Rep. Denney has previously claimed, “These lands are currently being managed for purposes other than (timber) production. … In many cases, they’re being managed as wilderness, with no financial return.”

A win for Rep. Denney as secretary of state would give him a seat on the State Board of Land Commissioners, which manages Idaho’s endowment lands and thus any lands that the federal government would turn over to the states should Idaho’s efforts succeed. As the Associated Press reports, “Denney has said he wants to be an advocate for the state to take full control of its federally managed public lands on the Idaho Land Board.”

The figure below shows the Bundy’s Buddies who won their party’s nomination for the November 2014 elections, as well as the upcoming primaries to watch this summer.


Upcoming primaries to watch

As primary season continues to heat up this summer, more of Bundy’s Buddies will face primary and general elections in competitive races across the West. Former U.S. Rep. Tom Tancredo (R-CO) is again running for governor of Colorado. He faces three other candidates in the Republican primary election on June 24. He has publicly supported Bundy and has previously argued that “the federal government should have long ago transferred its massive holdings to the private sector.”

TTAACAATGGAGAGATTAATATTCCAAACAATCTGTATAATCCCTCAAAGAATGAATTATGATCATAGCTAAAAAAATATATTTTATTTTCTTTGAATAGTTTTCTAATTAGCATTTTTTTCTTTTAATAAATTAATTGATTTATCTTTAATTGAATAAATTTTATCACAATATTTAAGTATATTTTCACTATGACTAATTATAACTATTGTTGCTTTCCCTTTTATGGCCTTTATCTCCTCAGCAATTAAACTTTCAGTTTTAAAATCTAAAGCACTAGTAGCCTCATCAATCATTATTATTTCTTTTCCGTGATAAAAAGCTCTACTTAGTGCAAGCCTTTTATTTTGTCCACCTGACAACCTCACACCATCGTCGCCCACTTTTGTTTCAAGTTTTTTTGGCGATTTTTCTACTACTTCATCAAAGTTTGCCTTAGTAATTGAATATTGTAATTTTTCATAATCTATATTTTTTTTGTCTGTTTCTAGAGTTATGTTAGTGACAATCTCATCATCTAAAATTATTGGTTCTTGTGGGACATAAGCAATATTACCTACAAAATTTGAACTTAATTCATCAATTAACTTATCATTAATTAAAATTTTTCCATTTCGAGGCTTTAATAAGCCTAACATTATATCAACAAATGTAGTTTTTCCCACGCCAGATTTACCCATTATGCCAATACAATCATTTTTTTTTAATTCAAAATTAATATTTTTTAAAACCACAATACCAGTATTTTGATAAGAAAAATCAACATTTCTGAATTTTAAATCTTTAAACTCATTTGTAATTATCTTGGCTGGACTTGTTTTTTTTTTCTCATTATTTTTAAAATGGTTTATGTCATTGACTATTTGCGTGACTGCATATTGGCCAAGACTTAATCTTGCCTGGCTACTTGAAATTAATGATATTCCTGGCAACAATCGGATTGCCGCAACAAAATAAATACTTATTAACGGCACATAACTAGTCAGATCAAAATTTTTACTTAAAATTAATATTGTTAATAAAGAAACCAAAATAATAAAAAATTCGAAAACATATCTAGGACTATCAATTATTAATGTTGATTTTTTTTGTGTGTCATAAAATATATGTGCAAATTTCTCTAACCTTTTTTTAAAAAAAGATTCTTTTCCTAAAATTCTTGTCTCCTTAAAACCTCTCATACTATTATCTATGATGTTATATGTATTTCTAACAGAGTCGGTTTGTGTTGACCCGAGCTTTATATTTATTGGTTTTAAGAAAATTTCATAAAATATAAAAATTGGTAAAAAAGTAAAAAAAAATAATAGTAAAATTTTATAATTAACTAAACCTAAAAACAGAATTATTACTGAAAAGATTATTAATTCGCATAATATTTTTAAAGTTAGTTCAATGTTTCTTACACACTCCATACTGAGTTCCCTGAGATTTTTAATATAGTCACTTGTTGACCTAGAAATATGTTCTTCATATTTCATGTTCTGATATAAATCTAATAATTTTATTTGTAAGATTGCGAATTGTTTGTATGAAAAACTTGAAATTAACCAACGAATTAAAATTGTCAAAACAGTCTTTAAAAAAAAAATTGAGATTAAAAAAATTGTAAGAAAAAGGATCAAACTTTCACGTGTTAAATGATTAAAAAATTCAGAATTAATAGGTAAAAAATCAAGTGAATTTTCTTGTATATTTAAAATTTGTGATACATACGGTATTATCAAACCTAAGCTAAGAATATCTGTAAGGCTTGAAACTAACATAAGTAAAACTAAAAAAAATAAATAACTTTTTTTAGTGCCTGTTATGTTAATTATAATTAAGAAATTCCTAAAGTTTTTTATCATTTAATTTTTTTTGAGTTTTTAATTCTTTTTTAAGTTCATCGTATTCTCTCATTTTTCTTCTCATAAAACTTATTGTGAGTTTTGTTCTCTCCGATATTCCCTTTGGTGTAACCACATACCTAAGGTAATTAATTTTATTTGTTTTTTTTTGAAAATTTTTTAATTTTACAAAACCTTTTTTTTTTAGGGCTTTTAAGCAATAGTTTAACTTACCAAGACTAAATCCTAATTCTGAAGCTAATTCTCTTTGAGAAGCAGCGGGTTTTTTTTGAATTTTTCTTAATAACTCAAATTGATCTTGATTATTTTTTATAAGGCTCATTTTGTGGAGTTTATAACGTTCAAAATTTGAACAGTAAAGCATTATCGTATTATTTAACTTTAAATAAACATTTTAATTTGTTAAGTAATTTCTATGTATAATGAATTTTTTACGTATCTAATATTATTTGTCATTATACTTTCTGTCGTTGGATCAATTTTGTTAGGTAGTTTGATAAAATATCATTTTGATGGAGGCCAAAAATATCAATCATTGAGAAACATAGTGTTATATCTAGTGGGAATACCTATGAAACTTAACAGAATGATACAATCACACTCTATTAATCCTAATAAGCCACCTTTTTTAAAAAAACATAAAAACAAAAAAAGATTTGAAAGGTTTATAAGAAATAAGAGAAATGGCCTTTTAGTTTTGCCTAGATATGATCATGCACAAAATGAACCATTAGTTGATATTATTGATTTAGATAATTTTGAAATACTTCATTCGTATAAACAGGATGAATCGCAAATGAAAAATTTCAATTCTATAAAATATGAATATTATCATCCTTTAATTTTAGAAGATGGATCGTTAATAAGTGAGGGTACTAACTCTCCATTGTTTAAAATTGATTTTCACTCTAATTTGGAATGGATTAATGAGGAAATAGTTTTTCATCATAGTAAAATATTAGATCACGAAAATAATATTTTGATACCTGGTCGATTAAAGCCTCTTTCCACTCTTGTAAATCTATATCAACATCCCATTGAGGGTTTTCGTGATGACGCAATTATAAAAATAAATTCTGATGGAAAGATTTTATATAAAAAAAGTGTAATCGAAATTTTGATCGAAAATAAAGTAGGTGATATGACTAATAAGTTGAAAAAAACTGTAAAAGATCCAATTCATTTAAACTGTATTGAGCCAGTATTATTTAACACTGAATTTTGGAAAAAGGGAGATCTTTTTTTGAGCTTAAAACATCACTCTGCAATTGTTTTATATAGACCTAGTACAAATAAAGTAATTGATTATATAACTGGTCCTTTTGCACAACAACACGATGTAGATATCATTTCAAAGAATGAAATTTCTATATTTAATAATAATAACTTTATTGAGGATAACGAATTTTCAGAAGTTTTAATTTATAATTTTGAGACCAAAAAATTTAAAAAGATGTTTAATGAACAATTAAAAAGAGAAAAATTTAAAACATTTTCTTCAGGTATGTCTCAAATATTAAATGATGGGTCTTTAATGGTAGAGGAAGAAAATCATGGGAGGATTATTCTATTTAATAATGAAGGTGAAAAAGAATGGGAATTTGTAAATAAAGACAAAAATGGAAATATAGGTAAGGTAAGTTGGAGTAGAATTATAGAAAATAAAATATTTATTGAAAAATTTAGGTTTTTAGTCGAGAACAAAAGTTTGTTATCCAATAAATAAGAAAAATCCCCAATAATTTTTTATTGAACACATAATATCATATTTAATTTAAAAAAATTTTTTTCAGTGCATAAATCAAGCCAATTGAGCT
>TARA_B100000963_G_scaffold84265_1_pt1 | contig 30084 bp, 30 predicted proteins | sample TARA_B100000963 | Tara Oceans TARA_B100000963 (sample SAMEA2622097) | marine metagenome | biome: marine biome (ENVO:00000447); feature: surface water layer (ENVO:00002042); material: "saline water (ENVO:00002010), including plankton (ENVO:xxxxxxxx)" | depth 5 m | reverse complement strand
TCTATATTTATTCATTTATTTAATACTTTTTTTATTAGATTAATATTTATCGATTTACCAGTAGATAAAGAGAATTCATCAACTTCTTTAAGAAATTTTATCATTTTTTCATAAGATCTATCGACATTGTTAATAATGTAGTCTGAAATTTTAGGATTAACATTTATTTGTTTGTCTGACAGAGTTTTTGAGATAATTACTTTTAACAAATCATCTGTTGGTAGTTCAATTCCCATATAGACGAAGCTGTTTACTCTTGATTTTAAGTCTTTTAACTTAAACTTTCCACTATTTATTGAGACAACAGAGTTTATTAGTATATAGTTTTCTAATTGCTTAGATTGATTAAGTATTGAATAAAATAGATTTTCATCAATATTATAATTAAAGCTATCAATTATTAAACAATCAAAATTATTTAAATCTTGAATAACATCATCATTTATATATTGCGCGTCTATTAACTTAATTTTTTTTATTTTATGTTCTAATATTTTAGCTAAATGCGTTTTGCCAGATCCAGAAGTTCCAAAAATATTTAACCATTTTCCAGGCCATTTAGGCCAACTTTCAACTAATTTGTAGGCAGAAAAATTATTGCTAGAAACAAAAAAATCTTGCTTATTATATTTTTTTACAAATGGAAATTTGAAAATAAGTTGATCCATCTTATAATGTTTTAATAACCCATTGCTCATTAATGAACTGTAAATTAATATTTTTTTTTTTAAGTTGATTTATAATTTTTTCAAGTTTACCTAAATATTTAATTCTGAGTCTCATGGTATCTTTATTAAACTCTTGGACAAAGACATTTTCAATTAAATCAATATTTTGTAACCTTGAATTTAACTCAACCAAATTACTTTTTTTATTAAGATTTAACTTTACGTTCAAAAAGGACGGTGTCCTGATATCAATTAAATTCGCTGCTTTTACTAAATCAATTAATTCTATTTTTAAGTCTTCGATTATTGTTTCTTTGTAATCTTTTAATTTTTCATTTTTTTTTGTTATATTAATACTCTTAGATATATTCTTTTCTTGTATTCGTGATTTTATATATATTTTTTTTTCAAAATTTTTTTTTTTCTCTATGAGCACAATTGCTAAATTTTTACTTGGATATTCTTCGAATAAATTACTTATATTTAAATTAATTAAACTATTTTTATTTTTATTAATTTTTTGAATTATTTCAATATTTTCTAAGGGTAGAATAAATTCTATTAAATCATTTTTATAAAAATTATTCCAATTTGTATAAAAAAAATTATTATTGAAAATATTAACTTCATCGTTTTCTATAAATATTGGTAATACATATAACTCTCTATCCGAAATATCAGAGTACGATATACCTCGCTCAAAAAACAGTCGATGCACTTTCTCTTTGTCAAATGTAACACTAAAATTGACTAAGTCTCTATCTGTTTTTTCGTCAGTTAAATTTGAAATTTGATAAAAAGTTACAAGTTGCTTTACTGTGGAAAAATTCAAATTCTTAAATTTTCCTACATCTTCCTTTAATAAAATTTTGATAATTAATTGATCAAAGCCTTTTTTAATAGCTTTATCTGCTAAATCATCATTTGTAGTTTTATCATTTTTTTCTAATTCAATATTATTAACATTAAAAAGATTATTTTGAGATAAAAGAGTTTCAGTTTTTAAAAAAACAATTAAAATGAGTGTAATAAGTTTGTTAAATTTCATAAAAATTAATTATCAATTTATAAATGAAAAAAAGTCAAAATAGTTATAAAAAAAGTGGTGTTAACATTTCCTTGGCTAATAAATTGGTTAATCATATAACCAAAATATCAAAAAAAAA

In Arizona, two of the Republican candidates running in the first congressional district, Gary Kiehne (R) and State Rep. Andy Tobin (R), have both expressed strong support for private and state ownership of federal lands. Kiehne notes on his website that he will “work to transfer control of this land back to the states and to private individuals,” and Rep. Tobin has stated that he believes that “Arizona is better capable to manage our lands than a bureaucrat from Washington DC.” The Republican candidate that will face incumbent Rep. Ann Kirkpatrick (D-AZ) will be decided late this summer in an August 26 primary.

Even as the list of Bundy’s Buddies candidates and elected officials continues to grow, they remain a small minority in the U.S. Congress and are well outside the mainstream of public sentiment in the American West. The Salt Lake Tribune calls the land-seizure movement “a public land scam.” Backcountry Hunters and Anglers has decried the efforts as “a radical cry to wrest our national forests and prairies away from public ownership.” It can be called many things, but for taxpayers, it boils down to seeing their elected officials spend their money to lock them out of their own lands.

Claire Moser is a Research and Advocacy Associate with the Public Lands Project at American Progress. Matt Lee-Ashley is a Senior Fellow and the Director of the Public Lands Project at American Progress.

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Claire Moser


Matt Lee-Ashley

Senior Fellow